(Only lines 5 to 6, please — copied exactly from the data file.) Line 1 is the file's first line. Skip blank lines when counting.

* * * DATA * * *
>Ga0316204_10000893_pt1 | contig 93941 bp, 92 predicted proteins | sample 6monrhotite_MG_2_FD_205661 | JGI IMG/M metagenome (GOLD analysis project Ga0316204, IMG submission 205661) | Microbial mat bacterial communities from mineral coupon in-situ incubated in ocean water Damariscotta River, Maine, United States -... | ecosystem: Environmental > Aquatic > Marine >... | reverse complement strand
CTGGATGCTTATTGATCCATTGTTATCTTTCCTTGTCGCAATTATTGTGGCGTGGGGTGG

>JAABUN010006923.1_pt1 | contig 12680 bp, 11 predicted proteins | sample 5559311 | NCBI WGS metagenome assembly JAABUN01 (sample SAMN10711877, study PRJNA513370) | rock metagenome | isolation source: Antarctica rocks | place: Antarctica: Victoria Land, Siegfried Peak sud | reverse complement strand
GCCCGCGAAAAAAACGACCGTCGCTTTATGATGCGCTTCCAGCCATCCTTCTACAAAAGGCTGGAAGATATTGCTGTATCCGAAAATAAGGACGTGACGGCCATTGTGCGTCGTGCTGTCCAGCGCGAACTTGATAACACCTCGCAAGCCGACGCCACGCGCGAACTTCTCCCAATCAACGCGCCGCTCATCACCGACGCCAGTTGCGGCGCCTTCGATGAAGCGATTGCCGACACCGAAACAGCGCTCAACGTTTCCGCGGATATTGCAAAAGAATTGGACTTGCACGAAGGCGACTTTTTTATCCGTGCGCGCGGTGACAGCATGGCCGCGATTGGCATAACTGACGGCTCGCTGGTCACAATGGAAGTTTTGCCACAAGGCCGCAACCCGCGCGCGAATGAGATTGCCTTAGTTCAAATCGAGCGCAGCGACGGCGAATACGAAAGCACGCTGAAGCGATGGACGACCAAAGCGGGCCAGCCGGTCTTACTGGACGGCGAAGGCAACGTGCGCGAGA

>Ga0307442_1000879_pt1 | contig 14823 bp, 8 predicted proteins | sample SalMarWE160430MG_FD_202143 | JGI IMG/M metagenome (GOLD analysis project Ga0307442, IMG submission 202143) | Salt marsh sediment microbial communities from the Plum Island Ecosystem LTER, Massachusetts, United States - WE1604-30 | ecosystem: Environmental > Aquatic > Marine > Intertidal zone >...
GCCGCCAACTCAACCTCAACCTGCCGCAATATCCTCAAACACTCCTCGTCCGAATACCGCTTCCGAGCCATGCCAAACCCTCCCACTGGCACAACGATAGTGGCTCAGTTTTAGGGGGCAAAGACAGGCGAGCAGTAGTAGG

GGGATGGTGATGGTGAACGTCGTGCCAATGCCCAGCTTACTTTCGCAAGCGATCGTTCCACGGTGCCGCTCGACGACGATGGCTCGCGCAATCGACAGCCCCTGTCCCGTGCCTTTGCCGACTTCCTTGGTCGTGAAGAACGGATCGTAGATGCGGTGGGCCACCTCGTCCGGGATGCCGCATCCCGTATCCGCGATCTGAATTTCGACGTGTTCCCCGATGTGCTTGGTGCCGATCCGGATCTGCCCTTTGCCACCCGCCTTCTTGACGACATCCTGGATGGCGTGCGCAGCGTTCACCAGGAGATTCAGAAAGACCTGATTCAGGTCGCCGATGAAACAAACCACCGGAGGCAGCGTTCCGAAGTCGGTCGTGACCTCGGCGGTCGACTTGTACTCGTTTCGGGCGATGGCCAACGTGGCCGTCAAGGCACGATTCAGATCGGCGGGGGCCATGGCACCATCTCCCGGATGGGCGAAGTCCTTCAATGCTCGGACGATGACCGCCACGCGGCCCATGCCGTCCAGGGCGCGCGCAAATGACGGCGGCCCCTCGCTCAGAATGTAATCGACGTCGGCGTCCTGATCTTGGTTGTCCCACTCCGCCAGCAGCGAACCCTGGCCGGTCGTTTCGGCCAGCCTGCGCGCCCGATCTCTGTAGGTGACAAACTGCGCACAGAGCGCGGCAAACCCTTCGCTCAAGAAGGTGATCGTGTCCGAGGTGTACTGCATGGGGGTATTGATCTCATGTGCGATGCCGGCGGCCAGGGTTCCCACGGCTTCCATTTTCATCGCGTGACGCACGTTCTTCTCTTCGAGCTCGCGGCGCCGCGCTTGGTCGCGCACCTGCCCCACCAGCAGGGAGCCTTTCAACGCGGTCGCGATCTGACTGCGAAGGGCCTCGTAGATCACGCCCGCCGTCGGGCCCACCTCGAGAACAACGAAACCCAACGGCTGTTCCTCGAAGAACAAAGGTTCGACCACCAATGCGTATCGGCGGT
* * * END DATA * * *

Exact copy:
>Ga0307442_1000879_pt1 | contig 14823 bp, 8 predicted proteins | sample SalMarWE160430MG_FD_202143 | JGI IMG/M metagenome (GOLD analysis project Ga0307442, IMG submission 202143) | Salt marsh sediment microbial communities from the Plum Island Ecosystem LTER, Massachusetts, United States - WE1604-30 | ecosystem: Environmental > Aquatic > Marine > Intertidal zone >...
GCCGCCAACTCAACCTCAACCTGCCGCAATATCCTCAAACACTCCTCGTCCGAATACCGCTTCCGAGCCATGCCAAACCCTCCCACTGGCACAACGATAGTGGCTCAGTTTTAGGGGGCAAAGACAGGCGAGCAGTAGTAGG